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Sisters in The Struggle

By Delaney Bruce  Posted by Delaney Bruce (about the submitter)     Permalink       (Page 1 of 3 pages)
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Today, March 8, 2006, is International Women's Day. Without regard to race or ethnicity, the Sisterhood women on all continents and separated by national boundaries and cultural differences, as well as language and often politics --will mark this Day.

We'll grieve for our sisters ... the loss of life, of dignity ... those things we experience through being treated as less than equal, or being actually enslaved or abused in some way. .. and honor those who came before us, activists who dared to push the boundaries of political protest to secure freedom ... our sisters who pursued equal rights with regard to a myriad of women's issues, including the right to vote, equal opportunity in education and employment, reproductive choice, etc.

There have always been those among us who have taken a wider view of freedom, however, and understood it to be not only a women's issue, but a universal one. Such women also understood that The Struggle is ongoing. As Coretta Scott King once said, "[The] Struggle is a never ending process. Freedom is never really won. You earn it and win it in every generation."

We women are the life bringers. Giving birth as we do is an important thing in the scheme of things ... important to survival, continuation. But that isn't all there is. Women bring life and contribute to the survival of all through the work of our hands.

Women also teach the values of our respective cultures to the generations.

But, most of all, women --some such as these --teach courage:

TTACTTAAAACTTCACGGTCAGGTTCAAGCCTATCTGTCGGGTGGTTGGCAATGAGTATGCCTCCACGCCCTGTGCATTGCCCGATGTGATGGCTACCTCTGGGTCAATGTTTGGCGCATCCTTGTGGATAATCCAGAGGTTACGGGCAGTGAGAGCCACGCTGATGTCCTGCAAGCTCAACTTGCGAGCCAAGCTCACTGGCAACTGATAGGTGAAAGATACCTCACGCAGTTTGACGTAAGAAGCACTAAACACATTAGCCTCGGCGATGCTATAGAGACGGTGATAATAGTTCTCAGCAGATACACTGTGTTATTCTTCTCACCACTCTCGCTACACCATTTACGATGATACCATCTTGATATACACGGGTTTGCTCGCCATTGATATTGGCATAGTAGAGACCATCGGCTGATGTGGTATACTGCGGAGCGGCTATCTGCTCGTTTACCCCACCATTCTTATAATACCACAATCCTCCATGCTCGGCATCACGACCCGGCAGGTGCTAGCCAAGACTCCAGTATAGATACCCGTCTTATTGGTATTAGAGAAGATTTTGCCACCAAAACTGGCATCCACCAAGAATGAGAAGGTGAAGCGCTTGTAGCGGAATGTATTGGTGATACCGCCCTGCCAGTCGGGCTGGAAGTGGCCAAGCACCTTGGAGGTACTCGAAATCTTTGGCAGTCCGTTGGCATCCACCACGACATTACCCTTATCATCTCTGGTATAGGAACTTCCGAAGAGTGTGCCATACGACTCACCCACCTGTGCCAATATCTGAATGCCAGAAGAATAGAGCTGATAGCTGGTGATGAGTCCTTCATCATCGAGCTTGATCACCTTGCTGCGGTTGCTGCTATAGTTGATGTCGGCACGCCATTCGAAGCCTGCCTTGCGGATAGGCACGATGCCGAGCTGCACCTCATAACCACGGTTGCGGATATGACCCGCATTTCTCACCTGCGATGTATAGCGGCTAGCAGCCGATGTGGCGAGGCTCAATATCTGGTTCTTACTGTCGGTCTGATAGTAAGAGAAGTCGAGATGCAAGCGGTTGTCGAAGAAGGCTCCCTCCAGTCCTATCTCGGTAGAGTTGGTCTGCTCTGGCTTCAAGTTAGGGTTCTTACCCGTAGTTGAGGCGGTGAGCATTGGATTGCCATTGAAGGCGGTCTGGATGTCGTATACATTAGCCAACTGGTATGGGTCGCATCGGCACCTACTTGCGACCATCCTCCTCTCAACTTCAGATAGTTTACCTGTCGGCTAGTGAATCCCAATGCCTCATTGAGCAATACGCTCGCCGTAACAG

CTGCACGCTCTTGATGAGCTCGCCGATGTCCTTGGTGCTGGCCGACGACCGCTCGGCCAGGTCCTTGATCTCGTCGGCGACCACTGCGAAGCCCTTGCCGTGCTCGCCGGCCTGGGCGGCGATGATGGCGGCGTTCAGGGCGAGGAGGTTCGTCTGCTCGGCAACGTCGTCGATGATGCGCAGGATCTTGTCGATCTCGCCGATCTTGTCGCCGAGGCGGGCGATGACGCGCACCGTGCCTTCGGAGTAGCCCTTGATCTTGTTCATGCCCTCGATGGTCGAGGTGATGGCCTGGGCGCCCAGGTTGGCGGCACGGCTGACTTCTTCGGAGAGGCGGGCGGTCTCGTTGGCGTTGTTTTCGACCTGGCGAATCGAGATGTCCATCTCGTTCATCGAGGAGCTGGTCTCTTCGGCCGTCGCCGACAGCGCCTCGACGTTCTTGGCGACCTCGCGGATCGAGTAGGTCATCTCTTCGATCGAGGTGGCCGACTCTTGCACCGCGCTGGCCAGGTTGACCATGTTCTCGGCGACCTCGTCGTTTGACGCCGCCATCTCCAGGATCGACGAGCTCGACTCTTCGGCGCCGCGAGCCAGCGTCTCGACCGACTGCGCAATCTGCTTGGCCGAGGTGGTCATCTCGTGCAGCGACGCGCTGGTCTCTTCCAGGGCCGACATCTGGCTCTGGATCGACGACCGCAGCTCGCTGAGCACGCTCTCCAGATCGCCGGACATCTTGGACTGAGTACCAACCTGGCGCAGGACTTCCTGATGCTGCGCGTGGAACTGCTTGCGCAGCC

CORETTA SCOTT KING was known first as the wife of the Rev. Dr. Martin Luther King, Jr., then as his widow. Mrs. King rose from rural poverty in Alabama to become an international symbol of the civil rights revolution of the 1960s and a tireless advocate for social and political issues ranging from women's rights (a woman before her time, she stunned Dr. King's father, who presided over her 1953 nuptials, by demanding that the promise to obey her husband be removed from the wedding vows) to the struggle against apartheid in South Africa. Dr. King described Coretta as a partner in his mission, not just a supportive spouse. "I wish I could say, to satisfy my masculine ego, that I led her down this path," he said in a 1967 interview. "But I must say we went down together, because she was as actively involved and concerned when we met as she is now." Despite the now documented COINTELPRO* tactics brought against her and Dr. King, Mrs. King did not waver from her purpose. She lectured, read poetry and sang to raise awareness of the civil rights movement. When she stood in for her slain husband in 1968 at the Poor People's Campaign in Washington, DC, she spoke not just of his vision, but of her own --one about gender, as well as race, in which she called upon American women to unite and fight the three great evils of racism, poverty, and war. She became widely identified with a broad array of international human rights issues.